In a curious case of journalistic missing in action, LENR (LENR+, Cold Fusion, etc.) never shows up in the so called scientific journals of our time. Even very clean, simple to replicate, well-documented, well planned experiments, such as those of Dr. Iwamura’s deuterium permeation tests, fail to find wide spread publication. It is curious indeed. Even when companies form up on all sides, and secure millions of dollars of private equity money, very little is said in confirmation of an obvious reality. Curiouser and curiouser.

    Journalists, however, tend to be technically incompetent, swayed by Scientists with big money, and who are, therefore, correct by ordination. That tends to make journalists simply the parrots of the scientists living off the immense public dole that is hot fusion. Journalists also like to do historical “research” that consists of a few web searches and a quote or two from a once notable scientist like Huizenga. They are quick to point out that some of those in the LENR field have had legal and possibly ethical difficulties. For example, it is a matter of record that Rossi had some legal disputes (fair or unfair) in his homeland of Italy. But here, it is clear; the collective journalistic memory is a bit selective. You don’t see objections to Galileo and Kepler the astrologers, or Newton the alchemist, or Einstein whose test results excluded him from his chosen school. And have they ever once asked someone like Huizenga to put down his ego and invest a few hours reading the published technical papers on, visiting the University of Missouri’s research department, attending ICCF, or discussing face-to-face his objections with companies like Defkalion, Brillouin, Leonardo Corporation, Blacklight Power, and Thunder Fusion Corporation, etc.? Would Huizenga then believe in miracles?

    Science, Discovery, and Nature seem to have become junk journalism. Peer review has become incestuous, editing has become censorship. When it comes to hot fusion, the emperor has no clothes. Hot fusion has progressed from a science, to a religion, to a zombie science. Hot fusion is dead. Unfortunately, like a zombie, it still walks the earth wreaking havoc, sucking down billions of misspend dollars and wasting the best talent of the scientist welfare society. A promise of “clean” energy (someday) still entrances political leaders into thinking hot fusion is viable (just don’t talk about tritium containment or neutron activation when you talk about “clean” hot fusion).

    So what should we do? We should ask congress persons and energy department officials to de-fund hot fusion now (it’s easy -they have websites and email addresses). If you own stock in a major industrial company (outright or through a mutual fund) you should contact the company and suggest they back LENR now (or risk becoming a zombie company). If you know a technically competent young person, talk sense to them before they seek for employment in hot fusion.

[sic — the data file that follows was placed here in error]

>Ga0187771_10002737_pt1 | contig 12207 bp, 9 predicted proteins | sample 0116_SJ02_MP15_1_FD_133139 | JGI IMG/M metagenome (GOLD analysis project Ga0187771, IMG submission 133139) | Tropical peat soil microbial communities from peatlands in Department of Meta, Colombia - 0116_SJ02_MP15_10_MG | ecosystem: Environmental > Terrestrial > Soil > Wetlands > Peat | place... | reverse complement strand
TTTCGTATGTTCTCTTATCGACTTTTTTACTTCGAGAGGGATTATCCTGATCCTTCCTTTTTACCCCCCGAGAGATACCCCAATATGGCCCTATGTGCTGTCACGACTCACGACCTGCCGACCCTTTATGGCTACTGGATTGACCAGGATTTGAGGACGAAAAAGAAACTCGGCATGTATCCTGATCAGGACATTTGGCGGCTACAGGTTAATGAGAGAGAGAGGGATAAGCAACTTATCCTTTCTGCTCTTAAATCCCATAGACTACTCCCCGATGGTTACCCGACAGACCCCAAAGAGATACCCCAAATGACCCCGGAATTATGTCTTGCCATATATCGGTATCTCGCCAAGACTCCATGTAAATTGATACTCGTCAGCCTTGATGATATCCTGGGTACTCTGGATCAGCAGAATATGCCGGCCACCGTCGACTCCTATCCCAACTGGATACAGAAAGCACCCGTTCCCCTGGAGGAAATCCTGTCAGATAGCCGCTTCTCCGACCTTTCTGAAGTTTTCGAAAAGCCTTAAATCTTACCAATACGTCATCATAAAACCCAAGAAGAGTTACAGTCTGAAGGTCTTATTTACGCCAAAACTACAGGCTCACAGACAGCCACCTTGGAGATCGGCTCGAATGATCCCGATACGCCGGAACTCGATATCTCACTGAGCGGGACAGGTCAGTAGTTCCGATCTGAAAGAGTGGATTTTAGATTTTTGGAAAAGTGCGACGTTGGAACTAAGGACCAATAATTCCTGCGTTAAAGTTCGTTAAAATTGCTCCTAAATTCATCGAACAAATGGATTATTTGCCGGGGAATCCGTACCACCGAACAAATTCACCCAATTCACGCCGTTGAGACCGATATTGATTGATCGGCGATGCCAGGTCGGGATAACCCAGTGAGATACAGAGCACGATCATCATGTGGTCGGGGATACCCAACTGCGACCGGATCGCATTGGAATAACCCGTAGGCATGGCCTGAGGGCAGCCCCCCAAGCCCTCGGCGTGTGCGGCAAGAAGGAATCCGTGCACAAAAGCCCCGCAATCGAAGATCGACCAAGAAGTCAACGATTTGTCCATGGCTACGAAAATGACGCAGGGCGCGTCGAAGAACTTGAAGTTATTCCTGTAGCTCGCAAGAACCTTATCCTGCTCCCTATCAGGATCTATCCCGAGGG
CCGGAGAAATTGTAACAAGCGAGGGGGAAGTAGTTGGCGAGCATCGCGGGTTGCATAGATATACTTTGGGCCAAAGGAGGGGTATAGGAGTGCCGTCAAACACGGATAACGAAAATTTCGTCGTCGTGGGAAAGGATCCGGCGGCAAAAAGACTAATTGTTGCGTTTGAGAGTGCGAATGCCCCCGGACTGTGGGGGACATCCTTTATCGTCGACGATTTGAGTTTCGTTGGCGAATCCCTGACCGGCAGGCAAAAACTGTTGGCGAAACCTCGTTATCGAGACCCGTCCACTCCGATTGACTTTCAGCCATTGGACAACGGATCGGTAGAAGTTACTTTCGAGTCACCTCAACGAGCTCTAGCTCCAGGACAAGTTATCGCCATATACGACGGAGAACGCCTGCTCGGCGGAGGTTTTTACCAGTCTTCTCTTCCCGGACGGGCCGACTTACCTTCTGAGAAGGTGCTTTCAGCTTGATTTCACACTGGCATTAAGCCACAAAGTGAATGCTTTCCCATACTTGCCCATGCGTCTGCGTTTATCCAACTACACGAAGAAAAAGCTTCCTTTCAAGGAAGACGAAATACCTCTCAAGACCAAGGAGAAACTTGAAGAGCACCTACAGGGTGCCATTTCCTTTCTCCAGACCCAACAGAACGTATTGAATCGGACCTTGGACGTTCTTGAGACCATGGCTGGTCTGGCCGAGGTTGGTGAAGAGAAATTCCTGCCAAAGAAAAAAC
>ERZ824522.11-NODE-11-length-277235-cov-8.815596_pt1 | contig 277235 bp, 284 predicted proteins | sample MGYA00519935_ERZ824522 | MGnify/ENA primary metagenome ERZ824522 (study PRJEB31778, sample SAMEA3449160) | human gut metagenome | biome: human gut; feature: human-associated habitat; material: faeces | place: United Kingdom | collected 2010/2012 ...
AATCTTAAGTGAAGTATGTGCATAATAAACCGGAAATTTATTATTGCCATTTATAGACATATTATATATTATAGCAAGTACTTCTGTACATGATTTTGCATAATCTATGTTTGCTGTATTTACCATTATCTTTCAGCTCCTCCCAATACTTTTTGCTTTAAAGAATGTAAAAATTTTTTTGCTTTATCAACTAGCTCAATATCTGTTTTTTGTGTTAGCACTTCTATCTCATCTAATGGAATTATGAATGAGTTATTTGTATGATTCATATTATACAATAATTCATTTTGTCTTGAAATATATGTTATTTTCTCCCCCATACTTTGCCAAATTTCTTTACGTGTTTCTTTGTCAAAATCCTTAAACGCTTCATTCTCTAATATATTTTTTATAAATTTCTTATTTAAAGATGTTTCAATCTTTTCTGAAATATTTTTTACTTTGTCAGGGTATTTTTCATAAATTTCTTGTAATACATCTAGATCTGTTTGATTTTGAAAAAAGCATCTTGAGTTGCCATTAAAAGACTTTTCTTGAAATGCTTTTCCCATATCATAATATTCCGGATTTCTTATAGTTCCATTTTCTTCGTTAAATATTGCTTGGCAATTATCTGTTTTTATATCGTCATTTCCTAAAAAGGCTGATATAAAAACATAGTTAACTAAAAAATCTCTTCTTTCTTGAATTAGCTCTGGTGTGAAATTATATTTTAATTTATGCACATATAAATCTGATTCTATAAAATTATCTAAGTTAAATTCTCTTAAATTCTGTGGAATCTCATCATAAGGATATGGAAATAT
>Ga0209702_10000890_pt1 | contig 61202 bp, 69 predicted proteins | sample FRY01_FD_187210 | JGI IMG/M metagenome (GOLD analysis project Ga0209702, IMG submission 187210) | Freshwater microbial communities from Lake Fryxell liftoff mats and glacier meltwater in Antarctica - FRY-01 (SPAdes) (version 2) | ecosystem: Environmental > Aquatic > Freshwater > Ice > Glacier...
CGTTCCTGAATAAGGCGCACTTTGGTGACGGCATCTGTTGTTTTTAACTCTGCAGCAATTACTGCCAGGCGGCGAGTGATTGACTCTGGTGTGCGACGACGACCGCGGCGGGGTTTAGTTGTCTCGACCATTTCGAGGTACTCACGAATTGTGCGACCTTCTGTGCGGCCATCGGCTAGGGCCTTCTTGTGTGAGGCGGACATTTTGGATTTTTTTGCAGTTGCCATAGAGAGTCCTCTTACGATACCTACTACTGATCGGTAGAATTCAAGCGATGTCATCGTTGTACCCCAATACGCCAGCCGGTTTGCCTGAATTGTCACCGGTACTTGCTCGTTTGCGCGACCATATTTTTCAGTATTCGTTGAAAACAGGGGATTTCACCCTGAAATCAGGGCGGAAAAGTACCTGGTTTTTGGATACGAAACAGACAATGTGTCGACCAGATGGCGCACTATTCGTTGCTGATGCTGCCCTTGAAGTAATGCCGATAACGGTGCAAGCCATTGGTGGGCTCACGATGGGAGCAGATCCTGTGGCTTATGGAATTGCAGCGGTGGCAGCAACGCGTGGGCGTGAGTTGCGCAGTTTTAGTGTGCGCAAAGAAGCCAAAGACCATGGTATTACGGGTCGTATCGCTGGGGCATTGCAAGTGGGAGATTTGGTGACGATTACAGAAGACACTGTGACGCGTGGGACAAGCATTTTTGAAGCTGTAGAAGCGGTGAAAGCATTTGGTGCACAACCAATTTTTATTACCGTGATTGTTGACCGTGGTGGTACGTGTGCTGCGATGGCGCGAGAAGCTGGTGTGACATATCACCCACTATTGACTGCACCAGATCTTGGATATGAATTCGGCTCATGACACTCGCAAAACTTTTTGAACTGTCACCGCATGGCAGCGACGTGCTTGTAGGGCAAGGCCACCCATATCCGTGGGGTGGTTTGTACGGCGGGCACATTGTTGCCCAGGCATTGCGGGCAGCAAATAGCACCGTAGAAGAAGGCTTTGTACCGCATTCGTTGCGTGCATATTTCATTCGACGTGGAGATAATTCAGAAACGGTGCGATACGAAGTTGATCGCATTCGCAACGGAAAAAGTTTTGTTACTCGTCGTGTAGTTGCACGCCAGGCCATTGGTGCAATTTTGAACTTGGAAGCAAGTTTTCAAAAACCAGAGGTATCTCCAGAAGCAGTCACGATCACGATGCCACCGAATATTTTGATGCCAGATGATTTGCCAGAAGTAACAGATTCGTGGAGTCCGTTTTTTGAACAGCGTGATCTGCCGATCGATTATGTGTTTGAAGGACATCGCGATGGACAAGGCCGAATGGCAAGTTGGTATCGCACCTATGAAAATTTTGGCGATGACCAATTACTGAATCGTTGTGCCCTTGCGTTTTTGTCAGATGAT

Money is the Achilles heel of hot fusion. Money is like the streetlight where the drunk looks for his lost keys -he knows he lost them elsewhere, but he searches for them under the streetlight because the light is better there. Billions of dollars vaporized into plasma, decades of data desiccated to nothing. We should move the streetlight. Stop hot fusion now.

  5. I wonder if anyone here can elaborate on the claim that ECAT produces 1MW of heat. According to the specs (, ECAT heats 1,500 kg/hr of water, from just above freezing (4C) to, presumably, below boiling (99C). With specific heat capacity of water, 4.2kJ/(kg*C), you only need 167kW to do the job - which is exactly the average electric power ECAT is supposed to get from the grid. Electric water heaters have their elements immersed in the tank, so that the conversion efficiency is close to 100%. Where does that 1MW go, if it is indeed generated?

    Another thing - why should it cost $1.5M? A 4.5kW tankless water heater costs $250; 40 of these cost $10K, easily fit in the dimensions of ECAT container (together with all necessary plumbing), and deliver 180kW of heat to the water. Is there a reason one would pay $1.5M for a $10K job?

    1. Any car can take you from A to B, but cars don't all come with the same price tag. The 1 MW unit is expensive because: 1. it's new & complex technology, 2. Andrea Rossi only makes 1 unit every few years, & 3. Andrea Rossi needs to make some money too.

    2. The question was not why Rossi wants the $1.5M, but why anyone would agree to pay that much. Heating water does not require a new and complex technology, and while more expensive cars do provide more style and comfort as you get from A to B, I don't see how that applies to electric water heaters.

    3. Besides, I see no need for a 1MW unit to do a 167-kW job...